Uplifting, multi-modal, and expressing hope amid challenging times, the exhibition “Illuminate” by Springboard Arts Chicago—one of Wicker Park’s latest arts tenants—brought a timely curation of fresh artworks to the gallery’s opening in November 2020 through February 2021. This spring, the gallery has built off its inaugural exhibition with a new exhibit, “Momentum,” which embraces the challenges that “Illuminate” brought to light, using them as a catalyst of change and for fueling forward motion.
“We had to keep moving forward. We’re in a time in our world when there are lots of walls put up; we’re stopped sometimes, because COVID is stopping us and all sorts of things that we would have never experienced before,” said Donna Van Eekeren, chief executive officer and president of Springboard Arts Chicago in Chicago, Illinois. “We’re going to keep moving forward and giving artists the opportunity to sell their work and besides that, I really think people are in their homes more and need something like this in their homes.”
Within “Momentum,” which debuted March 1, 2021 and will culminate May 24, 2021 themes of movement are visually depicted in the artists’ work as well as their particular subject matters, which often reflect on evolving environments, phases of life, and the steady pursuit of a joyful future.
A varied collection of works spanning mediums such as oils, watercolor, layered photography, and sculpture compose the “Momentum” body of work. Mee Shim’s large-format work of acrylic on canvas, “Turquoise Wind,” depicts a portrait of internal movement and drive, while Lisa Levine’s curation of archival pigment prints patch the frequencies of multiple realities into one work of art.
The exhibit also boasts works by Shelley Gilchrist, Tom Flanagan, Linda Emmerman, Ellen Holtzblatt, Beverly Kedzior, Jane Michalski, Laura Foster Nicholson, Lauri Novak, Raul Ortiz, Corinne D. Peterson, Corey Postiglione, Beth Shadur, and Jeff Stevenson. Each work speaks to overarching themes of momentum whether conceptual—as seen in Raul Ortiz’s works of print-making-inspired paintings which shape several images—or more literally depictive, such as in Beth Shadur’s “The Hidden Spirit (Theodore Roosevelt),” which utilizes watercolor and mixed-media to show migrations across a collage of natural topographies.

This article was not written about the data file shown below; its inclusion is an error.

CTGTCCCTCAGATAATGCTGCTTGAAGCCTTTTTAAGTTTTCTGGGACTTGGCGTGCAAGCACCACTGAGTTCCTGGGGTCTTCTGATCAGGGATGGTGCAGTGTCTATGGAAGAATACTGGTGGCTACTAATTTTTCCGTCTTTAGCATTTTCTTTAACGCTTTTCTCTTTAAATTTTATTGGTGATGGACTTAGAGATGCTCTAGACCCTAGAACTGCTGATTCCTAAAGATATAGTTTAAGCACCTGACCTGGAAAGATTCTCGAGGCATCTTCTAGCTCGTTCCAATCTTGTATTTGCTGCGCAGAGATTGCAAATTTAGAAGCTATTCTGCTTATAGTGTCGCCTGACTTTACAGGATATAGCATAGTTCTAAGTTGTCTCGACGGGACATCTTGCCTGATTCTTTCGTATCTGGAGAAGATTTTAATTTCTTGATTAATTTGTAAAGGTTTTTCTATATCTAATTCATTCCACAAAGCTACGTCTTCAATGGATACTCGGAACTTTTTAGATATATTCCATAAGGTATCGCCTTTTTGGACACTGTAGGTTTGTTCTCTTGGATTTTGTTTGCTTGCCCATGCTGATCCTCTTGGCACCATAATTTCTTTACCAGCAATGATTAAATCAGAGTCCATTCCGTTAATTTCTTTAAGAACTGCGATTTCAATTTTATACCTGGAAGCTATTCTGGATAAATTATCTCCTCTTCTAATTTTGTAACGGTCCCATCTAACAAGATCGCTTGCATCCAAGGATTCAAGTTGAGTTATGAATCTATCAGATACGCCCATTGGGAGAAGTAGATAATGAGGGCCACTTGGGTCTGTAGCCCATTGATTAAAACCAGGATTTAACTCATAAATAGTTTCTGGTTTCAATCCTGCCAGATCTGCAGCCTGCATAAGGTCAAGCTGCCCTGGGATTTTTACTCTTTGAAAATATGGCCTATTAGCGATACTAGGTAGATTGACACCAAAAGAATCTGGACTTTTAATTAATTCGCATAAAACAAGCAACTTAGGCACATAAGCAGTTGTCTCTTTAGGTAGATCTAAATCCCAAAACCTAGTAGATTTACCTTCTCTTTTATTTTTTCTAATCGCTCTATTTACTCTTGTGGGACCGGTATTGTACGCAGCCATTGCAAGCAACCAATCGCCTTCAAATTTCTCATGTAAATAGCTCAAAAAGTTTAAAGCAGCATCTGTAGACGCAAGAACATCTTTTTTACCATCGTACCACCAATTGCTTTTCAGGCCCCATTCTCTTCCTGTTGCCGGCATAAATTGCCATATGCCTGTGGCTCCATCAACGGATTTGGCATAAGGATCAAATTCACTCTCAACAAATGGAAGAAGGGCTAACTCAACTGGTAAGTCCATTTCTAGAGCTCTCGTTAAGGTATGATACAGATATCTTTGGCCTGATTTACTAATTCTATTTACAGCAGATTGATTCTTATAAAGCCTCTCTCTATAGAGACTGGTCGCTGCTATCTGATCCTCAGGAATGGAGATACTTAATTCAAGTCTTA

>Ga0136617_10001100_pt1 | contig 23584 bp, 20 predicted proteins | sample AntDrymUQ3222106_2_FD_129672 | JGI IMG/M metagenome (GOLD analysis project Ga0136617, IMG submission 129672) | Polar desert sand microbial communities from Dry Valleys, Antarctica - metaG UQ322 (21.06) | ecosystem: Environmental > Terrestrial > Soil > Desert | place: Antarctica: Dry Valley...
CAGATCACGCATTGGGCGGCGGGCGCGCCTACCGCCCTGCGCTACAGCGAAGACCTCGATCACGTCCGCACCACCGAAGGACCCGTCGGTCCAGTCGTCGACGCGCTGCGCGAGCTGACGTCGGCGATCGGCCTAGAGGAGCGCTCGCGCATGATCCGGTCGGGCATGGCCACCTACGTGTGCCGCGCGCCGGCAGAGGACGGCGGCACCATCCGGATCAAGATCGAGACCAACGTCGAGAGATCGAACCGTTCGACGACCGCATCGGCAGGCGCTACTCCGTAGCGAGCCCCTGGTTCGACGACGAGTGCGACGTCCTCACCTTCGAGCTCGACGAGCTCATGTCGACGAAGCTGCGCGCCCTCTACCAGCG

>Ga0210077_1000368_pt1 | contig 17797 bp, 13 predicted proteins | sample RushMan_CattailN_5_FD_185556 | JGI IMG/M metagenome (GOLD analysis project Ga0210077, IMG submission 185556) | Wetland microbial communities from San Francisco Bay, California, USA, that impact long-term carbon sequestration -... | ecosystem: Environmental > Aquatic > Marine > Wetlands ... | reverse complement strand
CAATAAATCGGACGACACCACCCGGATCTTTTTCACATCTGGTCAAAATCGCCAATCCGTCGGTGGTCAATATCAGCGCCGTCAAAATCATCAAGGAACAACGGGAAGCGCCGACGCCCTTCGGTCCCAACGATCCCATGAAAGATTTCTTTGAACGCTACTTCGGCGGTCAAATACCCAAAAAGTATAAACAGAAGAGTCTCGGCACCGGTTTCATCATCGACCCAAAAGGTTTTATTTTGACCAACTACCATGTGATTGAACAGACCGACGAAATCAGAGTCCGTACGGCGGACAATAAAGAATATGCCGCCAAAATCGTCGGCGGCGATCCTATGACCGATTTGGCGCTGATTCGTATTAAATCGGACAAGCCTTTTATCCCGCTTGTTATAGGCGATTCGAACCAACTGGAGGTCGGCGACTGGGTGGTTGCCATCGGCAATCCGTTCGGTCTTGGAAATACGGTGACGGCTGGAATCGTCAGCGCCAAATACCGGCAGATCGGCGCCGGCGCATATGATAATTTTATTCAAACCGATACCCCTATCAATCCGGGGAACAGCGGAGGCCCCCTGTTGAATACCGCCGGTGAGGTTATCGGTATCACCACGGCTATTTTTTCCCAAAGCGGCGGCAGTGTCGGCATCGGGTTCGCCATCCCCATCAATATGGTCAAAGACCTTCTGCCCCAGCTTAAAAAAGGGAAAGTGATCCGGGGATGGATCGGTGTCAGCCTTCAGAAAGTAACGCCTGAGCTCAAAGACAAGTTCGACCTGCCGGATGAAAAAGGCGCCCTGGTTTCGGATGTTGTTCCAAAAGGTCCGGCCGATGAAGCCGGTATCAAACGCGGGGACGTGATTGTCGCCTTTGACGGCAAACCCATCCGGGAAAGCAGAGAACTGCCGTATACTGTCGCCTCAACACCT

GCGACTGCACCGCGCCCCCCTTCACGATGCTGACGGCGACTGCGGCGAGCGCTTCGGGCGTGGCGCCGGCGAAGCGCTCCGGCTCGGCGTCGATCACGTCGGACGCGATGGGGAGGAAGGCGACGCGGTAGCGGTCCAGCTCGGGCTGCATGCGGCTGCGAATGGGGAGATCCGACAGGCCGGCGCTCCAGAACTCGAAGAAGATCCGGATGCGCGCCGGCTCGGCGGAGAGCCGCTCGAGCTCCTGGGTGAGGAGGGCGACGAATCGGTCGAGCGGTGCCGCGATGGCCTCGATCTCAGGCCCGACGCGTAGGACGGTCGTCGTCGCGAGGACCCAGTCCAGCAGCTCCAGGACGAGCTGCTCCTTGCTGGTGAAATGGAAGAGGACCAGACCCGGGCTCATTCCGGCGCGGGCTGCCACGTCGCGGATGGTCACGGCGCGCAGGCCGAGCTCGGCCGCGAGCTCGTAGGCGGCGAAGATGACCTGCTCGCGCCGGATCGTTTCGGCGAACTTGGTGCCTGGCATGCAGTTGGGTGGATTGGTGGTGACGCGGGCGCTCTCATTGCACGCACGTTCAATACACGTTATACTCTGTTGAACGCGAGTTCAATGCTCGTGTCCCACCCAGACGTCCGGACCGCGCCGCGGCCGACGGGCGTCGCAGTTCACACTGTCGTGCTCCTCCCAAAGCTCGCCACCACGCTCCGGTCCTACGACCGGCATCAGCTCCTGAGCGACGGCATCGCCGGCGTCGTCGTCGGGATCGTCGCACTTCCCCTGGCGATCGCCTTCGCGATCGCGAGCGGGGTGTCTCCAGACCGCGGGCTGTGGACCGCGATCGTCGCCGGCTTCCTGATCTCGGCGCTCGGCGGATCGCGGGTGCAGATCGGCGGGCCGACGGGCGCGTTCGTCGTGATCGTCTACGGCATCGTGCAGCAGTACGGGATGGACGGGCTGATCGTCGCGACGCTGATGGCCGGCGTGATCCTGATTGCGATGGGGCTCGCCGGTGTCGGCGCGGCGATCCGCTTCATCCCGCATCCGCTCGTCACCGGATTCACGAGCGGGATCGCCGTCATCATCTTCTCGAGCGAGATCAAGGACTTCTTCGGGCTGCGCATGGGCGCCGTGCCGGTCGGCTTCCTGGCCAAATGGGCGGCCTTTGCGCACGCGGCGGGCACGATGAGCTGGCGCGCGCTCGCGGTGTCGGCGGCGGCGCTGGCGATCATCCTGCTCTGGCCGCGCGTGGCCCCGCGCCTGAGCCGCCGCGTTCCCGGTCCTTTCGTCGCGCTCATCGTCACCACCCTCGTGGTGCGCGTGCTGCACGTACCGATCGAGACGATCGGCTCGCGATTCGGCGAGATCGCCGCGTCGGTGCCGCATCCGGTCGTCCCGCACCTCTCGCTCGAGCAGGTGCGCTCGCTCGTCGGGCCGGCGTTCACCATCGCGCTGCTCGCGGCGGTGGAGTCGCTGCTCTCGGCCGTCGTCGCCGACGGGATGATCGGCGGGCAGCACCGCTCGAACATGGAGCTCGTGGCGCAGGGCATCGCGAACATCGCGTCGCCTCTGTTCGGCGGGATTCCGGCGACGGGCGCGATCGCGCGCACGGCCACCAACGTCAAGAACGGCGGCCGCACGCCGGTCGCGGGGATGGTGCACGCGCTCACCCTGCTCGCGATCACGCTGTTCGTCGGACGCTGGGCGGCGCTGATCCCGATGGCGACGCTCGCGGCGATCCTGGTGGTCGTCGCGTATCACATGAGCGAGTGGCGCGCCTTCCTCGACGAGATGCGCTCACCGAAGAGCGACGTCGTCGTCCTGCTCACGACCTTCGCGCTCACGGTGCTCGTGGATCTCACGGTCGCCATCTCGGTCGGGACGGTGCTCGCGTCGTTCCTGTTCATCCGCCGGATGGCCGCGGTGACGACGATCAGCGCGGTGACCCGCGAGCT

“I love the fact that they’re different, but the quality of work is the same. I feel very fortunate to have found as many wonderful artists we did,” Van Eekeren said.
In all, Springboard Arts hosts works by about 40 artists in varying mediums, and it sustains an overarching mission—born in the thick of pandemic last fall—to encourage, educate, and provide opportunity for both creator and collector. As with other forms of interior design and artistic curation, Van Eekeren notices a unique opportunity for art supporters and creatives to cultivate their relationships with art and design in the current climate.
“Artists inspire us to think differently and I think that the timing for this—even though I would like this not to have happened—is really good for people to actually buy art,” Van Eekeren said.
Especially as people spend more time around the home, noticing space and ways for art to change an interior atmosphere, there is more room for uplifting visual messages in day-to-day operation on the ends of artist and art observer.
“I think the role [of art] is to uplift you, because you’re looking at something beautiful. Another thing is that artists themselves will come out of this with a new way of looking at the world, so I’ll be interested to see what art evolves out of this period,” Van Eekeren added.
To sample this current cohort of Springboard Arts artists, visitors can schedule free, 45-minute visits to the gallery online during the “Momentum” exhibit run until May 25th. The staggered approach serves preventative measures for COVID-19, which work to limit the number of guests inside the gallery at one time.
Text: R. Collins
Photography: Springboard Arts Chicago
Featured artists: Lisa, Levine, Mee Shim, Jeff Stevenson